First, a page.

ARHS 6510  Seminars in the History of Art  (3)  

Course may be repeated up to unlimited credit hours.

Course Limit: 99

ARHS 6511  Seminars in the History of Art  (3)  

Course may be repeated up to unlimited credit hours.

Course Limit: 99

ARHS 6512  Seminars in the History of Art  (3)  

Course may be repeated up to unlimited credit hours.

Course Limit: 99

ARHS 6513  Seminars in the History of Art  (3)  

Course may be repeated up to unlimited credit hours.

Course Limit: 99

ARHS 6514  Seminars in the History of Art  (3)  

Course may be repeated up to unlimited credit hours.

Course Limit: 99

ARHS 6520  Seminars in the History of Art  (3)  

Course may be repeated up to unlimited credit hours.

Course Limit: 99

ARHS 6525  Social Practice Art  (3,4)  

This Art History course examines the history and theory of Social Practice art, a recent mode of artmaking in which artists and art institutions collaborate with individuals and organizations to create community-specific works of art. Classroom readings and discussions will examine forms of Social Practice in relation to histories and theories of participatory, political, and activist art since the 1960s. This course includes a 20 hour service learning component with Prospect New Orleans, a citywide triennial of contemporary art with the social mission of connecting high art to the larger cultural landscape of New Orleans through community-specific works.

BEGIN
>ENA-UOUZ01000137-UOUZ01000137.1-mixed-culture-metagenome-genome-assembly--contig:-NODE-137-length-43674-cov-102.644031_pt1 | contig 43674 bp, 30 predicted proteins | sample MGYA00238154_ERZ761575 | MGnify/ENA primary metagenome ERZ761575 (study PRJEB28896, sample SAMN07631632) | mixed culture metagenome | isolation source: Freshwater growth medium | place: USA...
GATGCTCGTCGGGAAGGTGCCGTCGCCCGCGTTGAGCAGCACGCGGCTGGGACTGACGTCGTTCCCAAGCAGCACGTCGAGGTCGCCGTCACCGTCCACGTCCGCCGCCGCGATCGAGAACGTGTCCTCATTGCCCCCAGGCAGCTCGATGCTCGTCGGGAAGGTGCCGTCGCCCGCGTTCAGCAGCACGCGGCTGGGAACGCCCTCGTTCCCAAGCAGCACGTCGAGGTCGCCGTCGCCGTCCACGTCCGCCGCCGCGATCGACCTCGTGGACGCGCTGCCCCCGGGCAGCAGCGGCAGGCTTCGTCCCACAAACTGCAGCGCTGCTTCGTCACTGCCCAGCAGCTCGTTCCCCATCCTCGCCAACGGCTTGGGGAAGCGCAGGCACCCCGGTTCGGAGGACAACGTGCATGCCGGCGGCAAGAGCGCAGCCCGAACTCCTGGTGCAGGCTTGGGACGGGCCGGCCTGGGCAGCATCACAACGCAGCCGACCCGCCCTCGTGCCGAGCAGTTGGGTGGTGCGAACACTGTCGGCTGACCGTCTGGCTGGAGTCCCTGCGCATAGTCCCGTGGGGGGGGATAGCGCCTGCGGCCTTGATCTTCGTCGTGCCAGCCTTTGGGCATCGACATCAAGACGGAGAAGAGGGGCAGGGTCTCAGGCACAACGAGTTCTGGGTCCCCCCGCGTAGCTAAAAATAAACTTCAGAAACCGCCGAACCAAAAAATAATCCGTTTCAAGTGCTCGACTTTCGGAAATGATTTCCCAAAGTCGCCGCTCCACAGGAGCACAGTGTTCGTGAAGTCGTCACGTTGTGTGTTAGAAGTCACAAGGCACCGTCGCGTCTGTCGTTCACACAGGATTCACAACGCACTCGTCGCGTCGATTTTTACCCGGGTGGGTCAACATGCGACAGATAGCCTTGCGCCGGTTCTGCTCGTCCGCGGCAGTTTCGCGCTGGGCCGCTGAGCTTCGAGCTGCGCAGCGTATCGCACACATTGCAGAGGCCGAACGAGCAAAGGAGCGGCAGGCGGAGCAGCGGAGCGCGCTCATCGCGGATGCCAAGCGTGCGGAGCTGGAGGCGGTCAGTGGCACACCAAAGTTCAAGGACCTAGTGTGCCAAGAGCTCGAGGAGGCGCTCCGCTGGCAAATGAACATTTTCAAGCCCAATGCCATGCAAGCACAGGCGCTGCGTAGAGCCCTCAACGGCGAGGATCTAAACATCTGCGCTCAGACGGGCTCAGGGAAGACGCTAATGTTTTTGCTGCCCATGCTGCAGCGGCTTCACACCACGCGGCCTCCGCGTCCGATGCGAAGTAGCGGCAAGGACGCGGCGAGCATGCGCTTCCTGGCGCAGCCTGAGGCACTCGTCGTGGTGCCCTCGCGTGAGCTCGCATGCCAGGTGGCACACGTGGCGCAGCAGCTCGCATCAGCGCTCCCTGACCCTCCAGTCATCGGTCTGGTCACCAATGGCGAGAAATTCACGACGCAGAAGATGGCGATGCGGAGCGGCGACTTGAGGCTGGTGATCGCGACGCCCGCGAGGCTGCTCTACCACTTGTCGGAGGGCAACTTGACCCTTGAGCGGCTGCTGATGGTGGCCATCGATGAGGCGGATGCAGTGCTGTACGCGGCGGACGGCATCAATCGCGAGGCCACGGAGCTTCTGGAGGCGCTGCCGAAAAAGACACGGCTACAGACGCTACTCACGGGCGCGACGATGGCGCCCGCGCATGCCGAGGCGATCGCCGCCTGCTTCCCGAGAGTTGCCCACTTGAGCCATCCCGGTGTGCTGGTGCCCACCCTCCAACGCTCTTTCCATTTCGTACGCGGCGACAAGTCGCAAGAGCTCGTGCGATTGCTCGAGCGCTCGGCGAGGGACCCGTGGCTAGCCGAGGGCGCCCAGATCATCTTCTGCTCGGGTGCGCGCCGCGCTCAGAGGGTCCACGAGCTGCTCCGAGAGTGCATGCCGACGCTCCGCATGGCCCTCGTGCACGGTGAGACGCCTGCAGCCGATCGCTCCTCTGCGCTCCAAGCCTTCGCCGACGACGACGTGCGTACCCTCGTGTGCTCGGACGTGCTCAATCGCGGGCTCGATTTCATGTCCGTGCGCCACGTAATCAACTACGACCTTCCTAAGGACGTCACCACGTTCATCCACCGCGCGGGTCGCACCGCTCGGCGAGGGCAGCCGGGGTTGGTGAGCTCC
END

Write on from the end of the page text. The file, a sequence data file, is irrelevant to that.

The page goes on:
ARHS 6530  Degas  (3)  

In-depth examination of Degas' works and career in light of various historical and critical approaches, ranging from formalism and iconography to sociopolitical and cultural studies, Marxism, psychoanalysis, and feminism. Attention will be paid to male and female spectatorship and to relevant works by Degas' Impressionist contemporaries, including Cassatt, Gonzales, Manet, Morisot, and Whistler, as well as other artists including Daumier, Delacroix, Ingres, Tissot, and Toulouse-Lautrec. Additional comparative topics include academic art, photography, journalistic illustration, and Japanese prints.

ARHS 6540  Paris: Capital of the Nineteenth Century  (3,4)  

This seminar explores the transformation of Paris during the second half of the nineteenth century into a great modern metropolis. Throughout the course we analyze the ways that the architecture, painting, photography, literature, and visual culture of the era shaped and reflected various facets of this modern city.